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Pregnancy and HIV


The virus that causes AIDS can be transmitted from an infected mother to her newborn child. Without treatment, about 20% of babies of infected mothers get HIV.

Mothers with higher viral loads are more likely to infect their babies. However, no viral load is low enough to be "safe." Infection can occur any time during pregnancy, but usually happens just before or during delivery.

The baby is more likely to be infected if the delivery takes a long time. During delivery, the newborn is exposed to the mother's blood. Drinking breast milk from an infected woman can also infect babies. Mothers who are HIV-infected should not breast-feed their babies. To reduce the risk of HIV infection when the father is HIV-positive, some couples have used sperm washing and articial insemination.

Mothers can reduce the risk of infecting their babies if they:
  • Use antiviral medications,
  • Keep the delivery time short, and
  • Don't breast-feed the baby

Use antiviral medications: The risk of transmitting HIV is extremely low if antiviral medications are used. Transmission rates are only 1% - 2% if the mother takes combination antiviral therapy. The rate is about 4% when the mother takes AZT during the last six months of her pregnancy, and the newborn takes AZT for six weeks after birth.

Even if the mother does not take antiviral medications until she is in labor, two methods cut transmission by almost half.

  • AZT and 3TC during labor, and for both mother and child for one week after the birth.
  • One dose of nevirapine during labor, and one dose for the newborn, 2 to 3 days after birth.

Combining nevirapine and AZT during labor and delivery cuts transmission to only 2%. However, resistance to nevirapine can develop in up to 40% of women who take the single dose. This reduces the success of later antiviral therapy for the mother. Resistance to nevirapine can also be transmitted to newborns through breast feeding. However, the shorter regimens are more affordable for developing countries.

Keep delivery time short: The risk of transmission increases with longer delivery times. If the mother uses AZT and has a under 1,000, the risk is almost zero. Mothers with a high viral load might reduce their risk if they deliveviral loadr their baby by cesarean section (C-section).

Do not breast-feed the baby: About 14% of babies will get HIV infection from infected breast milk. This risk can be eliminated if HIV-infected women do not breast-feed babies. Baby formulas should be used.

In developing countries there might not be clean water to prepare baby formulas. The World Health Organization believes that the risk of transmitting HIV is less than the risk of using contaminated water for baby formulas.

Most babies born to infected mothers test positive for HIV. Testing positive means you have HIV antibodies in your blood. See Fact Sheet 102 for more information on HIV tests. Babies get HIV antibodies from their mother even if they aren't infected.

If babies are infected with HIV, their own immune systems will start to make antibodies. They will continue to test positive. If they are not infected, the mother's antibodies will disappear and the babies will test negative after about 6 to 12 months.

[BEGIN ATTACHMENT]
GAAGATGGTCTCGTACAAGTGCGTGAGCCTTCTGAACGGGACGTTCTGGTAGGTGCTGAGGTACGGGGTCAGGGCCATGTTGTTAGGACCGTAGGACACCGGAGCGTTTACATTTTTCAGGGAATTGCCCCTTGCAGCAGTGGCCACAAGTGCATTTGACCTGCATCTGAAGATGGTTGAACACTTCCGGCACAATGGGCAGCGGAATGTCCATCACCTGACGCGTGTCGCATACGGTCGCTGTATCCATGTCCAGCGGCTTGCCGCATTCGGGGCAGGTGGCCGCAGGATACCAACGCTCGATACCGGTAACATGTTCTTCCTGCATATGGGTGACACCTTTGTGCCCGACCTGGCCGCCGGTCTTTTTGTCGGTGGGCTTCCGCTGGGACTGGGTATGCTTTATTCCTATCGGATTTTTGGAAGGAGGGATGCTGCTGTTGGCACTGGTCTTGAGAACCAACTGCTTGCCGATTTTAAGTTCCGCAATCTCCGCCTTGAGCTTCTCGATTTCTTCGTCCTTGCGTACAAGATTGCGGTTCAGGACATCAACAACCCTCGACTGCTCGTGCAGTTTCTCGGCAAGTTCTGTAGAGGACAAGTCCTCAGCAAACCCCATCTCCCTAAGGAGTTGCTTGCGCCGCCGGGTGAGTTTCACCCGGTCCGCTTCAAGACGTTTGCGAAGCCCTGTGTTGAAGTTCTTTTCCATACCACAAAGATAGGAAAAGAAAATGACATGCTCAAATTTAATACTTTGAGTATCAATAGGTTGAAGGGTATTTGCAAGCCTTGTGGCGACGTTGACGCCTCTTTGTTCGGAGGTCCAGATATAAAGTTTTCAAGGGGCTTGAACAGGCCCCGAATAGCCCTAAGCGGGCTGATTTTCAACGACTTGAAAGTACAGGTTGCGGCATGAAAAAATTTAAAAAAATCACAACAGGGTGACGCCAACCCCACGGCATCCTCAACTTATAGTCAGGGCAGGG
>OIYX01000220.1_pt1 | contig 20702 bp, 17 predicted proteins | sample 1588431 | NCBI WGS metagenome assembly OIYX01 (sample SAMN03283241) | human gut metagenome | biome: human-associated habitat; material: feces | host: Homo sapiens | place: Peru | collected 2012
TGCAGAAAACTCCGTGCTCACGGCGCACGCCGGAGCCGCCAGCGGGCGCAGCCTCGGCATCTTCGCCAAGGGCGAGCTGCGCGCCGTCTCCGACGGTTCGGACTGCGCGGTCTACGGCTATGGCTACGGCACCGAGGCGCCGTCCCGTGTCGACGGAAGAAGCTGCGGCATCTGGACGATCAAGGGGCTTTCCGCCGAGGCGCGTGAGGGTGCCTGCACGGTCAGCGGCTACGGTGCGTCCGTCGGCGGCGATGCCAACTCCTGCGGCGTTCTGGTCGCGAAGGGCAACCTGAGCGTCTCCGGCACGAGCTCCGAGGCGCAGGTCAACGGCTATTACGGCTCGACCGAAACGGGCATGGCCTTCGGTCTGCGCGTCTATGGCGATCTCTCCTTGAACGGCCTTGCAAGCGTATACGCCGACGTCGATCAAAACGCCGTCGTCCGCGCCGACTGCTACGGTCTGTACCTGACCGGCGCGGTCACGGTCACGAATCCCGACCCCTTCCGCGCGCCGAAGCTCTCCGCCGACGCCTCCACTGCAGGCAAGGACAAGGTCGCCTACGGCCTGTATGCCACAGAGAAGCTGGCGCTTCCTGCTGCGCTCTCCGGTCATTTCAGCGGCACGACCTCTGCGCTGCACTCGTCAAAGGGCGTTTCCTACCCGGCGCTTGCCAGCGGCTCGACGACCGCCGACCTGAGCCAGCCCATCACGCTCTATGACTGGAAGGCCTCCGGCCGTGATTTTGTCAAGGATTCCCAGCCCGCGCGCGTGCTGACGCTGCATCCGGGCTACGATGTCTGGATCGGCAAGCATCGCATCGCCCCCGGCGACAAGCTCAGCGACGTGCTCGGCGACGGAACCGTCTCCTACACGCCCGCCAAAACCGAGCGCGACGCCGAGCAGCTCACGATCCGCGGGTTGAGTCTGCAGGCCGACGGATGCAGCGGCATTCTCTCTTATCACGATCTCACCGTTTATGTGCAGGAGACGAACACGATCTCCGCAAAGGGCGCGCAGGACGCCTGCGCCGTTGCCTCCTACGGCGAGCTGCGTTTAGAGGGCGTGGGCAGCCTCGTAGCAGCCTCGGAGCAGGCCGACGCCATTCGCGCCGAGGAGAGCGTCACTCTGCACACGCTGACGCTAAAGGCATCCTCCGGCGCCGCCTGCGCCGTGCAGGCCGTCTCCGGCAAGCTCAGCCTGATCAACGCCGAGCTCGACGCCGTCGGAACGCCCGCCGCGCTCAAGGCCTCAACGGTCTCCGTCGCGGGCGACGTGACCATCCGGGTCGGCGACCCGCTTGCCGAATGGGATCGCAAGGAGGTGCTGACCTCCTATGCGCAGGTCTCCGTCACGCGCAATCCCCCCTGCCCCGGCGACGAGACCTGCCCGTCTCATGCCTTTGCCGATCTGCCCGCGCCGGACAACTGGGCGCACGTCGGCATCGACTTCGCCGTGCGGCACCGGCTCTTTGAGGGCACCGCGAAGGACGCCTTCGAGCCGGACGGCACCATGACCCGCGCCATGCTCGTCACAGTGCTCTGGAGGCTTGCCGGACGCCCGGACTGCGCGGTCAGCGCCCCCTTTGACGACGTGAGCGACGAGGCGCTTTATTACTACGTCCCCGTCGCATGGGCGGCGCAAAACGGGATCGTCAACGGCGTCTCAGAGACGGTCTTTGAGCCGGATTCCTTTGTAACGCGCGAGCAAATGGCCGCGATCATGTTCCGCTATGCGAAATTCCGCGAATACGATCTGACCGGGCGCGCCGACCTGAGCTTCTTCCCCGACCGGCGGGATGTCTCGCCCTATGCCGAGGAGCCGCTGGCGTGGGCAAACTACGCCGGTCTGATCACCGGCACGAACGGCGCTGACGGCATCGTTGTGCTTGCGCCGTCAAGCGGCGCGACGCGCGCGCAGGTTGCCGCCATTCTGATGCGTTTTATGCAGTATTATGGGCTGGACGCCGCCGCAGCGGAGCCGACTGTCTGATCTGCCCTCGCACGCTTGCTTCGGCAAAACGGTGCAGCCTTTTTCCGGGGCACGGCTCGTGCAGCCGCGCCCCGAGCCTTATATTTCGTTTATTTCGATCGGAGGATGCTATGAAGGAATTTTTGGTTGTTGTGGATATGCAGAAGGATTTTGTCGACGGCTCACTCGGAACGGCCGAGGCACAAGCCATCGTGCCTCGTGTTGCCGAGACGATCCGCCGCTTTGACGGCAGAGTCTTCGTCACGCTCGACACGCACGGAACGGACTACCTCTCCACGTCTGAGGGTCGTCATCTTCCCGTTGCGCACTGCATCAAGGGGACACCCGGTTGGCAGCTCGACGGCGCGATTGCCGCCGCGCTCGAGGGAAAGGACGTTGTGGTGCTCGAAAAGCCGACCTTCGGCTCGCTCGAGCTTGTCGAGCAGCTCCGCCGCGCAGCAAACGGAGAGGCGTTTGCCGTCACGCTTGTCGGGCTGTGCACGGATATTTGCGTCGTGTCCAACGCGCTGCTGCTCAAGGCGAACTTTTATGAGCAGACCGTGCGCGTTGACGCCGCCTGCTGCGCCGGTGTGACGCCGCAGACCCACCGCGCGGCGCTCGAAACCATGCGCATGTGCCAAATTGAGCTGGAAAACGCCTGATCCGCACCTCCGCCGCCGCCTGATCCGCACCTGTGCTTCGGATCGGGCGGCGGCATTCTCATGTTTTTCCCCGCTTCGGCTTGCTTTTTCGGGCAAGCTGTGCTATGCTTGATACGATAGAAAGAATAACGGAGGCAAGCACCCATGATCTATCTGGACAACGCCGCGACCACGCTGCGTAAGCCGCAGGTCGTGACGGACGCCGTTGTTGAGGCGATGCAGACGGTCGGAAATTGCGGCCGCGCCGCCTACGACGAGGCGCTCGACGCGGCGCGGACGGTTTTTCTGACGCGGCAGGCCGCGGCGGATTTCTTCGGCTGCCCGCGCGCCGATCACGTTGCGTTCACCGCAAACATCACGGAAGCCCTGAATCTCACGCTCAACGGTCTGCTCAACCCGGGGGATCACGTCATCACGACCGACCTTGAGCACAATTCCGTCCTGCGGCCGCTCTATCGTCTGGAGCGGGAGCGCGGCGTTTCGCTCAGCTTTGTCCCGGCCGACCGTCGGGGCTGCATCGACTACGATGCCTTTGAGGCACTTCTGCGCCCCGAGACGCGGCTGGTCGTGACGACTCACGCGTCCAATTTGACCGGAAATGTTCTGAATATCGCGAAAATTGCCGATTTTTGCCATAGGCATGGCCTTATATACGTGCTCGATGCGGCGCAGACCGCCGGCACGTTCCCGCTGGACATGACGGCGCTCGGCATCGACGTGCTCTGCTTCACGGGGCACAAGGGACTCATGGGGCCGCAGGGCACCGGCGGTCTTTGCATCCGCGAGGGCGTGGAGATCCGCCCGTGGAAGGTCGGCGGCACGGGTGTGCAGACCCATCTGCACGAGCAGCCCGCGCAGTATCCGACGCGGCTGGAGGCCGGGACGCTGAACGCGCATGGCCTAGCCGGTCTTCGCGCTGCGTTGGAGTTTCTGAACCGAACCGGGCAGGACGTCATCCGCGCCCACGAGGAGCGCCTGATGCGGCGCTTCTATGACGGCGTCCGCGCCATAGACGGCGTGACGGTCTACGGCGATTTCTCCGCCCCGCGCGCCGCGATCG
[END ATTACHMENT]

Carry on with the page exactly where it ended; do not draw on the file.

Another test, similar to the HIV viral load test, can be used to find out if the baby is infected with HIV. Instead of antibodies, these tests detect the HIV virus in the blood.


Recent studies show that HIV-positive women who get pregnant do not get any sicker than those who are not pregnant. Becoming pregnant is not dangerous to the health of an HIV-infected woman.

However, "short-course" treatments to prevent infection of a newborn are not the best choice for the mother's health. Combination therapies are the standard treatment. If a pregnant woman takes medications only during labor and delivery, HIV might develop resistance to them. This can cause problems for the future treatment of the mother. Fact Sheet 126 for more information on resistance.

A pregnant woman should consider all of the possible problems with antiviral medications.

  • Pregnant women should not use both ddI and d4T in their antiviral treatment due to a high rate of a dangerous side effect called lactic acidosis.
  • Efavirenz (Sustiva) should not be used during pregnancy.
  • If you have more than 250 T-cells, do not start using nevirapine (Viramune)

Some doctors suggest that women interrupt their treatment during the first 3 months of pregnancy for two reasons:

  • The risk of missing doses due to nausea and vomiting during early pregnancy, giving HIV a chance to develop resistance
  • The risk of birth defects, which is highest during the first 3 months. There is almost no evidence of these birth defects, except with efavirenz.
  • Experts disagree whether the use of combination therapy results in a higher risk of premature or low birth weight babies.

If you have HIV and you are pregnant, or if you want to become pregnant, talk with your doctor about your options for taking care of yourself and reducing the risk of HIV infection or birth defects for your new child.


An HIV-infected woman who becomes pregnant needs to think about her own health and the health of her new child. Pregnancy does not seem to make the mother's HIV disease any worse.

The risk of transmitting HIV to a newborn can be virtually eliminated with "short course" treatments taken only during labor and delivery. But short treatments increase the risk of resistance to the drugs used. This can reduce the success of future treatment for both mother and child.

However, the risk of birth defects caused by medications is greater during the first 3 months of pregnancy. If a mother chooses to stop taking some medications during pregnancy, her HIV disease could get worse. Any woman with HIV who is thinking about getting pregnant should carefully discuss treatment options with her doctor.